President Donald Trump might be surprised to know that Palm Beach, Florida got its start with a Spanish ship wreck in 1878 that was hauling a load of coconuts bound for Spain. It wrecked just a few hundred feet from his Mar-a-Lago compound, dumping hundreds of coconuts that washed up on the beach. In 1878, all of the barrier island of Palm Beach was barren of vegetation with no redeeming qualities except its beaches. Those coconuts sprouted in place and were also taken by some of the few natives and planted all over the island.
The coconut palms had grown lush by the 1890s when Henry Flagler came through with his famed Flagler Railroad. He immediately envisioned mansions built along the white sand beach in the shade of tropical coconut trees that could be enjoyed by his Gilded Age friends and business associates. Due mostly to Flagler’s efforts, Palm Beach soon became known far and wide as the beach town for the wealthy. Of course a plethora of servants were necessary to operate the homes but the owners didn’t want to see or hear their servants. They ushered them to the mainland in West Palm Beach for their living arrangements and retrieved them by boat daily. Flagler built his own Palm Beach mansion in 1902 - now the Flagler Museum.
Today the new rich, old money, titled and CEOs dominate the Palm Beach scene and their winter season when the local population jumps from about 10,000 to 30,000. Many enjoy the society of their peers at their favorite hangouts, some of which are as socially historical as the town’s beginnings. The Everglades Club, Breakers Hotel, Worth Avenue, International Polo Club and President Trump’s Mar-a-Lago are the hot spots for those who can afford it. For the rest of us, there are charming restaurants on the causeways and mainland, affordable luxury beachfront condos and even though you’ll never get into the Everglades Club, you can at least have a drink at The Breakers and shop at one of the town’s consignment shops where many of last season’s glamorous clothing and accessories eventually end up.
Currently revving up for one of the biggest and longest social events of the year, the International Polo Club is calling all horse and polo lovers. For twelve weeks, horses and riders will compete for over half a billion dollars. There will be more than 6,000 horses in the events and many come from stables nearby in Wellington, which has been home to many who participate. Bill Gates, Bruce Springsteen and former New York Mayor Michael Bloomberg own homes in Wellington where their daughters compete in the events. Many of the world’s most skilled polo players make Palm Beach part of their circuit including polo-playing royals. Seasonal amenities surround the grounds, making sure attendees have everything at their fingertips to provide for their comfort and enjoyment from food to high-end shopping and art galleries.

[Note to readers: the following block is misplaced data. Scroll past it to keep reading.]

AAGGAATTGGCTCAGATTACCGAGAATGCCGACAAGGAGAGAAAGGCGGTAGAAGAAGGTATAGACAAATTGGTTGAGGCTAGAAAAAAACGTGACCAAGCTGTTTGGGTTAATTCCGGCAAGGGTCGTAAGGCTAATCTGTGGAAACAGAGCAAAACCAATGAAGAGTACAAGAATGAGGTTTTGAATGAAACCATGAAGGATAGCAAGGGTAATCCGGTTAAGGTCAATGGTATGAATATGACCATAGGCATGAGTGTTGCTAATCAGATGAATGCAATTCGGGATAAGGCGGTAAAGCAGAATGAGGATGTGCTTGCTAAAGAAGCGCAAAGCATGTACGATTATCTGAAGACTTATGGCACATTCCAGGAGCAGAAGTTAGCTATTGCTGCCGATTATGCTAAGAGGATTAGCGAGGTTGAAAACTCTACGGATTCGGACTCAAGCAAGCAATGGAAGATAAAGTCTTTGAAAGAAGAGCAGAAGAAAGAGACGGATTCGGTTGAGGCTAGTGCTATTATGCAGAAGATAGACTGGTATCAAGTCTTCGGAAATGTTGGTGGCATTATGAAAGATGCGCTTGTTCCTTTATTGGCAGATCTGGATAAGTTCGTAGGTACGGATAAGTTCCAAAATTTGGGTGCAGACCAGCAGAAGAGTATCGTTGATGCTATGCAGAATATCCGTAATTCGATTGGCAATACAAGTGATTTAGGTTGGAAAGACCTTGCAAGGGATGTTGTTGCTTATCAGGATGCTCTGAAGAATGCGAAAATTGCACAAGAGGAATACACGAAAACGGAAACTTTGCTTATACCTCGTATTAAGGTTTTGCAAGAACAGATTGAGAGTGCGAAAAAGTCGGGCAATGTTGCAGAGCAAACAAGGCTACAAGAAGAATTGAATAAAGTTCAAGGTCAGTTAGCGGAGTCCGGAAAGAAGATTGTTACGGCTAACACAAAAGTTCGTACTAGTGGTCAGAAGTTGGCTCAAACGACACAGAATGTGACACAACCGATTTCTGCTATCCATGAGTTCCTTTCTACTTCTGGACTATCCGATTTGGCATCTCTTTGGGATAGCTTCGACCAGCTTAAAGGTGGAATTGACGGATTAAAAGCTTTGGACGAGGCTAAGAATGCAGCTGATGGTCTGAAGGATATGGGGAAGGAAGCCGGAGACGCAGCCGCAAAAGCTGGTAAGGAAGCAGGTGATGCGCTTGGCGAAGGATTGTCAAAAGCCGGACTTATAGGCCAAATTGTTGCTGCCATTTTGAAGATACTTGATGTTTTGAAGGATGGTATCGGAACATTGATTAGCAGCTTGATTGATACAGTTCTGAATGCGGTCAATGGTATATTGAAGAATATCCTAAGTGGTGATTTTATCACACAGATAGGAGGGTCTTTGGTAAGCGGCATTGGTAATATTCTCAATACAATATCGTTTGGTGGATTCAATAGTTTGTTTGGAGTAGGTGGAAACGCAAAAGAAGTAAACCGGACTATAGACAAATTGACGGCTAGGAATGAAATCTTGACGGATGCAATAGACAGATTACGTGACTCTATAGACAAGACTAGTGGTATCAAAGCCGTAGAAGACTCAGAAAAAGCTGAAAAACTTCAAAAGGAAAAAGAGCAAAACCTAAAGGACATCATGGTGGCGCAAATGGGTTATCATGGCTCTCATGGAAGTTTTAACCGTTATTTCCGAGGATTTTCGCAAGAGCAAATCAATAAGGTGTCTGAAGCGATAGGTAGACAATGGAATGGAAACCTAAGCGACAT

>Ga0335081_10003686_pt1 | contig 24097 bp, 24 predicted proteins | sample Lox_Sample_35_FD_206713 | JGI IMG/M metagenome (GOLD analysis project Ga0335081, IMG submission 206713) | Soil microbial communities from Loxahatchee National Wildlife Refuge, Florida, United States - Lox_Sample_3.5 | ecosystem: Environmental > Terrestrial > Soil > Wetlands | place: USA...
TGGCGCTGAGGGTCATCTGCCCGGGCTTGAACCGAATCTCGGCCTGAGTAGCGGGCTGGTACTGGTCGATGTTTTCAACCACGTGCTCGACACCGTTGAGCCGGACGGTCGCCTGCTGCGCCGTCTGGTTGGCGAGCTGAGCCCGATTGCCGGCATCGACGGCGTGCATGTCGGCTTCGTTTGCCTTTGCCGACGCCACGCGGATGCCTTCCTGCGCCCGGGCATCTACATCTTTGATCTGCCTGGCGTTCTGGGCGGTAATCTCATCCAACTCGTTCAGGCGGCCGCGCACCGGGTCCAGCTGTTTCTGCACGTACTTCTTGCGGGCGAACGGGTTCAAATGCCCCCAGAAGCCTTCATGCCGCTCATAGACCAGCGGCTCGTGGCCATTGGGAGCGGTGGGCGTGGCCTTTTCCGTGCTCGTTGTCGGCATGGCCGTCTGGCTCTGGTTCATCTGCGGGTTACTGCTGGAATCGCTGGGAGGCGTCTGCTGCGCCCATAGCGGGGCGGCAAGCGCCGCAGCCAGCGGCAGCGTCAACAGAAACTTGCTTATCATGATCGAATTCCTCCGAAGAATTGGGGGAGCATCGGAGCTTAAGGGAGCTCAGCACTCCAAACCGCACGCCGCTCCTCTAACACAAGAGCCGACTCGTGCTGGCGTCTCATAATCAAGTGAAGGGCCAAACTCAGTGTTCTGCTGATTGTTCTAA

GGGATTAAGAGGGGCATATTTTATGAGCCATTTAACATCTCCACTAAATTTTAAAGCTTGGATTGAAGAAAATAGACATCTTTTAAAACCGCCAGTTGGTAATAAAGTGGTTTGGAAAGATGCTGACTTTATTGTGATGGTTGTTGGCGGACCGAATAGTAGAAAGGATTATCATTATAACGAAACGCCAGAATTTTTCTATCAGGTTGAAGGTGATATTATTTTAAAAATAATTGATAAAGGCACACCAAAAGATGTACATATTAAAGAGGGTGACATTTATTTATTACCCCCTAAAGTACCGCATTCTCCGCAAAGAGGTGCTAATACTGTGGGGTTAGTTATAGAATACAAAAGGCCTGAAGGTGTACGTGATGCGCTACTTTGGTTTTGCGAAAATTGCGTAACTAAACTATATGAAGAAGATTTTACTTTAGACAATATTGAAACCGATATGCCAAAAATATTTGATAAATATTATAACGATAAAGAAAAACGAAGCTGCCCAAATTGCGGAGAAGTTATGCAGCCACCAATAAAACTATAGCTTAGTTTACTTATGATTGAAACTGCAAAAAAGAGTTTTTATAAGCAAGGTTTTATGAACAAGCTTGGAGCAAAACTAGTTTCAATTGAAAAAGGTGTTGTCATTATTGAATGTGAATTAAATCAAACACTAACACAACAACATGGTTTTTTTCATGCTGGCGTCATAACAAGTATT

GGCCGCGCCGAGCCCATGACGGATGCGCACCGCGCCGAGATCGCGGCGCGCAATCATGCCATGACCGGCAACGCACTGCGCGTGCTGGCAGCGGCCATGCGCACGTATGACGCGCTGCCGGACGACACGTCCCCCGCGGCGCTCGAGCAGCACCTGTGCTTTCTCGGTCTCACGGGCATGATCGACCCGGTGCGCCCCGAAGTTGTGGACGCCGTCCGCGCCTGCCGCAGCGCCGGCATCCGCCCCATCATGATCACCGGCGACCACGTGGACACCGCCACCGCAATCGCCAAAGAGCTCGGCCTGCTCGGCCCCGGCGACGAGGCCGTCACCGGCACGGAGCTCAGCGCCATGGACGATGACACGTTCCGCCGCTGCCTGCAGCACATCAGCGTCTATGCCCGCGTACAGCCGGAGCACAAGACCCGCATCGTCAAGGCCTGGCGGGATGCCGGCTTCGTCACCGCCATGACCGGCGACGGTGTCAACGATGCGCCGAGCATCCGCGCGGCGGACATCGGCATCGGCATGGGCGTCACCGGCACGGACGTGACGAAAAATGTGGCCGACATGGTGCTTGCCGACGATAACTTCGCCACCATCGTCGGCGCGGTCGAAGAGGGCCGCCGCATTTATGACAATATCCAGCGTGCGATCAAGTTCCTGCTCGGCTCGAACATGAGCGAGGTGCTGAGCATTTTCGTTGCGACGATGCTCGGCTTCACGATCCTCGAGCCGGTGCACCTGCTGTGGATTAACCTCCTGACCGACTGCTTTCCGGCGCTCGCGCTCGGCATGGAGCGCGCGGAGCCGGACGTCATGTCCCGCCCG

For those who take their equestrian pursuits seriously and have a lot of money, one prime polo estate is currently available, just in time for the festivities and the Palm Beach social season. Windsome Farms is an 80-acre horse training facility in Wellington with everything imaginable for serious riders and their trainers. The H-shaped, 4,624-square-foot stable facility has 52 stalls with tack room, a Grand Prix field with natural jumps and hills, three training rings, 19 paddocks, lakes, large automatic walker and manicured landscaping in the public areas. Not surprising that it is the place where many Olympians have stayed and trained. Accommodations include two one-bedroom apartments—both with a kitchen, bathroom and living room upstairs and an owner’s lounge with kitchenette and full bath as well as a riders’ lounge with kitchenette and half bath downstairs. There is also enough pristine land where one could build the estate of their dreams. The listing agent is Marley Goodman Overman, Illustrated Properties, Palm Beach, Florida.
Windsome Farms, located in the middle of the world-renowned Palm Beach equestrian center now in prime season, priced at $25 million.
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